John Prine is a senior citizen, a 71-year-old, two-time cancer survivor, so it stands to reason that there are intimations of mortality kicking around in the witty, wise, and utterly charming “The Tree of Forgiveness,” his first set of new material in 13 years.
The album came out on Friday, and after opening out of town at Radio City Music Hall in New York, Prine brought his four-man band (and a special guest in Philadelphia indie rock hero Kurt Vile) to town Saturday for a profound and amusing headlining show at the Merriam Theater on South Broad Street.
The sage songwriter told tales and sang songs and apologized for his cracking voice, the consequence of a “second puberty,” he said, this one “when your hair falls out and little people start calling you Grandpa.”
The final verse of the new album’s intriguingly titled “Egg & Daughter Nite, Lincoln, Nebraska 1967 (Crazy Bone),” is set in an old folks’ home, where “far across the prairie, in the local cemetery, they’ve already got your name carved in stone.” At the Merriam, it featured a scat singing interlude that owed more to Clarence “Frogman” Henry than Sarah Vaughan.
And on the part-spoken, part-sung “When I Get to Heaven,” which ends the album and came toward the close of the sprightly, perfectly understated hour-and-45-minute set, Prine imagined an afterlife in which he would open up a nightclub called the Tree of Forgiveness, with plans to have mercy on “everybody ever done me any harm,” including “a few choice critics, those syphilitic parasitics.”
But while Prine’s current state of mind is certainly informed by his chronological condition, the career-spanning show demonstrated what his powerfully empathetic songs have always been preoccupied with: age and the passage of time, going all the way back to his 1971 self-titled debut, when he was a former mail carrier and U.S. Army vet and rising songwriter in his mid-20s.
Among the half-dozen songs that Prine and his superb band – which included guitarist Jason Wilber and multi-string instrument wizard Fats Kaplin – did from the album John Prine, there was another one that made reference to entering through the pearly gates. That was “Your Flag Decal Won’t Get You into Heaven Anymore,” a cautionary tale about the human cost of reflexive, unthinking patriotism.
Prine’s formative years in the Vietnam era still cast a shadow over his deceptively folksy, darkly comic work. He and his well-dressed band began the show performing in front of a backdrop that depicted a general store in idealized Paradise, Ky.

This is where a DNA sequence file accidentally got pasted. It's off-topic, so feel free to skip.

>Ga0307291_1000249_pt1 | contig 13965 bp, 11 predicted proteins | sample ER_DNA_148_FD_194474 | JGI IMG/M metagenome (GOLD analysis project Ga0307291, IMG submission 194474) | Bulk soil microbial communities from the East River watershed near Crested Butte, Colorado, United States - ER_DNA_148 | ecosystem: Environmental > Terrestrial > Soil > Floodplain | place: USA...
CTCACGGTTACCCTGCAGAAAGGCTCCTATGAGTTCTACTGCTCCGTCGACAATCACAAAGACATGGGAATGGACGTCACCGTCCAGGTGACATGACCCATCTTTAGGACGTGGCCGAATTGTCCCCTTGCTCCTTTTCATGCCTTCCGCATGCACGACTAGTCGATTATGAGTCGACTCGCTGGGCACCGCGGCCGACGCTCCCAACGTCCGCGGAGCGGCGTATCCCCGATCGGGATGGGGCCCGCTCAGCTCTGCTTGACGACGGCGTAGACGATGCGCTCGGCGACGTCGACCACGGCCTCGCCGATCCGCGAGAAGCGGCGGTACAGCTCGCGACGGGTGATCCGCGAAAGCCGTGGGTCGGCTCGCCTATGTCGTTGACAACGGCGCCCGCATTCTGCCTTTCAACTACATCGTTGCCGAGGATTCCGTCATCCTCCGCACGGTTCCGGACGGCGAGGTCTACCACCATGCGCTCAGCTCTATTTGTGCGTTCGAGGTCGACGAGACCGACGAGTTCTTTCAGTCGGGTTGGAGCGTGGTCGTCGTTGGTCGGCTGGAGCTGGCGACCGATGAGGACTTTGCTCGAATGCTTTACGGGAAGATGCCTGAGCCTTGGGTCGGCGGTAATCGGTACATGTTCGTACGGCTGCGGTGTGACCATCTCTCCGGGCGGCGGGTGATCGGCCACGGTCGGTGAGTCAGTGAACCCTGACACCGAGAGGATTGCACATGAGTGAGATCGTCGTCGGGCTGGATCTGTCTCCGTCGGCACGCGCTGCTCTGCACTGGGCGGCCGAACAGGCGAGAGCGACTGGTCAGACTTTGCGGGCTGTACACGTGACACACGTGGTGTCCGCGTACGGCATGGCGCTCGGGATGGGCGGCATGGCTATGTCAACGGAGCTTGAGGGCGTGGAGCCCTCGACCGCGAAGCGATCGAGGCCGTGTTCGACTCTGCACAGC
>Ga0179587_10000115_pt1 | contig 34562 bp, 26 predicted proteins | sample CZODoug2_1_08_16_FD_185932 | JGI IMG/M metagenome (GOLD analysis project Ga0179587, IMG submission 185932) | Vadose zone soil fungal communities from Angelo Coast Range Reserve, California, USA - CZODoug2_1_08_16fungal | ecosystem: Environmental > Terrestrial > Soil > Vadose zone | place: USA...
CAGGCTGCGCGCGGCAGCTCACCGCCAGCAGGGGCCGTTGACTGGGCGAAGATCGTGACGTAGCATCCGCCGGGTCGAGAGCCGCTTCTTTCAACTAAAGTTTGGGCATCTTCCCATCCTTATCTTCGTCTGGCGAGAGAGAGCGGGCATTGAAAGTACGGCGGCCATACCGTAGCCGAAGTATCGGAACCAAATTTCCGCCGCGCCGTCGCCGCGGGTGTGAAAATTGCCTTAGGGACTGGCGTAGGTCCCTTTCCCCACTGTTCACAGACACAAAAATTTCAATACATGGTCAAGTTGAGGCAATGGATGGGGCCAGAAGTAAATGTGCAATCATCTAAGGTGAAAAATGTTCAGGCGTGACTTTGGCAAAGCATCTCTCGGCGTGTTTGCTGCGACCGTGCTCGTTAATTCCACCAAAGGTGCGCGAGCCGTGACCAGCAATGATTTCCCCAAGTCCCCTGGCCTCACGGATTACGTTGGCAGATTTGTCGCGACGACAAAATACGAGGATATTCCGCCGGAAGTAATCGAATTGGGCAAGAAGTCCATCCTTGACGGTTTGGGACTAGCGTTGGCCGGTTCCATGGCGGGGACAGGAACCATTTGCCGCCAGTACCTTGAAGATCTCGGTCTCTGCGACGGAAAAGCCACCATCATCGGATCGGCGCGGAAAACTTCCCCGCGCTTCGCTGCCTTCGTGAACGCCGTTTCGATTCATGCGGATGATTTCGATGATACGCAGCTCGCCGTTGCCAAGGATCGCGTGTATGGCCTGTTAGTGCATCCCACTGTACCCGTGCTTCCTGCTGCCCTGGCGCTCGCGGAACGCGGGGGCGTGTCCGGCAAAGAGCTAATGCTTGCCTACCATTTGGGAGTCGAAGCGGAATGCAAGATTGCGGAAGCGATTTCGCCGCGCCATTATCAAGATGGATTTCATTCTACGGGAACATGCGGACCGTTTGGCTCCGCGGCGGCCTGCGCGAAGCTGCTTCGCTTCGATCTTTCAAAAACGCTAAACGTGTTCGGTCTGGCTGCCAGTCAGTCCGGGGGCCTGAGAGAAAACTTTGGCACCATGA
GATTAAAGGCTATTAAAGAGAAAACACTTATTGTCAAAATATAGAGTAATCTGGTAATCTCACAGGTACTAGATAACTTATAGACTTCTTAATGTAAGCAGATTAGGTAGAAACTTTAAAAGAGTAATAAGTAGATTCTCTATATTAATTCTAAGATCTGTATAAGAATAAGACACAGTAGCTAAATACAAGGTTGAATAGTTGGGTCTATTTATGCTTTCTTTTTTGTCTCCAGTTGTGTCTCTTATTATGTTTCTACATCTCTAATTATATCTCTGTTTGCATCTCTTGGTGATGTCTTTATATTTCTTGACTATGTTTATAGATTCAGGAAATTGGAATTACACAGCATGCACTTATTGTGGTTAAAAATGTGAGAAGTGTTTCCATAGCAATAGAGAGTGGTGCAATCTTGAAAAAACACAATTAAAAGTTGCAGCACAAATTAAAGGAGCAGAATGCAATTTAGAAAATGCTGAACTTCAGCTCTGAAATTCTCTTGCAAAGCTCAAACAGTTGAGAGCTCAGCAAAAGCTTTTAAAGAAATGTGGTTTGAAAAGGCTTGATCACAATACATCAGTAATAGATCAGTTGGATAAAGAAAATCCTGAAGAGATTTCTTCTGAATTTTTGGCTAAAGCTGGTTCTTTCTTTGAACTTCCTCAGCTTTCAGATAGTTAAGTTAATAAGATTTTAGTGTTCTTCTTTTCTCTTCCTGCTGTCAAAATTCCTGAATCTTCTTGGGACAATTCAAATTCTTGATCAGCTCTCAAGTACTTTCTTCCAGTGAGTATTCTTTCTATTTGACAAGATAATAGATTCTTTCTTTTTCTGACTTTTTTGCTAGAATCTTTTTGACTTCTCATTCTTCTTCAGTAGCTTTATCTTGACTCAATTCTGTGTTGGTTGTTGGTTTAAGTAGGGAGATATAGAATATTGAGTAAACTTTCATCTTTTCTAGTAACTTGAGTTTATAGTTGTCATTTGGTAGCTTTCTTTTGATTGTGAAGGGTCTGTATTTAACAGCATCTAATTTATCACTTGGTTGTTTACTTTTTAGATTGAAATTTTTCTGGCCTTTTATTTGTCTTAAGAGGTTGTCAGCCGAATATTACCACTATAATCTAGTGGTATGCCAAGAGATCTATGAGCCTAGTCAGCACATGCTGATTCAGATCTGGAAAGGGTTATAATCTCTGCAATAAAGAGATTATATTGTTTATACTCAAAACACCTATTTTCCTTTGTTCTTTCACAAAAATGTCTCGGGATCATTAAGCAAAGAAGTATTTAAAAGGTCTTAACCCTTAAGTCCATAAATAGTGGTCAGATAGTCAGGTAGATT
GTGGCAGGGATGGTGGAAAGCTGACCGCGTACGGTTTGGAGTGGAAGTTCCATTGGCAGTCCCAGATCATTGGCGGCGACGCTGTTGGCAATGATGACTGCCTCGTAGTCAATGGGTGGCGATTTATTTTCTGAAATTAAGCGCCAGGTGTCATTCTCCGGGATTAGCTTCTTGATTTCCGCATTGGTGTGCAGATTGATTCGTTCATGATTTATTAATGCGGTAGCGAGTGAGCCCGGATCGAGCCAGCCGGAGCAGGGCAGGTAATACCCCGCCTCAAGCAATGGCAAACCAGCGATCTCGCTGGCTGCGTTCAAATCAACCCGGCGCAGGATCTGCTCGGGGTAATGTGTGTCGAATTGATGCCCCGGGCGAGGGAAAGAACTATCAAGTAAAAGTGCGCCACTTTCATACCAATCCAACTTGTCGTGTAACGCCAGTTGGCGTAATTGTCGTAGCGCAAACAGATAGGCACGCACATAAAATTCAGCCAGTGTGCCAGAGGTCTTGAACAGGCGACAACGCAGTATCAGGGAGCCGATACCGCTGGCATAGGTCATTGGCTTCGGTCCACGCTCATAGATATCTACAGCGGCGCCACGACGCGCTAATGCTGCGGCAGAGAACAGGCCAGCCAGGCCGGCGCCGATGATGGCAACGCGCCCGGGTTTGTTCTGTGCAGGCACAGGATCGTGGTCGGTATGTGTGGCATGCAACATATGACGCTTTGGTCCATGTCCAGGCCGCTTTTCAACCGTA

The mostly acoustic picking and strumming tastefully evoked a nostalgic mood, but the sense of ease and comfort was shattered by the third verse in the opening song, about the images coming back from Southeast Asia: “The whole town saw Jimmy on the six o’clock news / His brains were on the sidewalk, his blood was on his shoes.”
Prine made the connections between his early work and the uniformly strong material on his New Dave Cobb-produced Forgiveness. The new “Caravan of Fools,” a haunting minor-key lament, which he introduced with the words, “I’m not saying this is a political song, but it has more verses that there are original cabinet members left in the current administration.”
He also accurately called the album’s “Summer’s End” the “prettiest song I’ve written in a long time.” It’s not quite so lovely, however, as “Hello in There,” the gentle plea for the able-bodied to empathize with the elderly that the singer recorded for his debut 47 years ago. Were there any dry eyes in the house after Prine sang that one after his band had left him alone at center stage? Not mine, I can tell you that.
Before Prine brought the band back out, he called on Vile, the Philly guitarist who is a keen admirer of the headliner’s and whose finger-picking style and folkie proclivities made him a more logical choice as an opener than his cranked-up work with his band the Violators might lead one to expect.
Vile’s opening set was marred by some sound issues at the start, but the hirsute 38-year-old singer ably recovered and built a bridge to the Prine’s much-older fan base with his set-closing cover of Bruce Springsteen’s “Downbound Train.”
The real treat, though, was when Prine put him to work on guitar and vocals on duets on “Sam Stone” and “Speed of the Sound of Loneliness,” two of the elder statesman’s best-loved and most heartbreaking songs.
Vile was dismissed after that, but he came back for a feel-good encore, as did Prine’s wife, Fiona, who had previously been thanked “for saving my life” on “Boundless Love.” All three sang in the “Paradise” finale, which Prine graciously dedicated to Vile’s father, and which brought an already vocal and enthusiastic audience to its feet.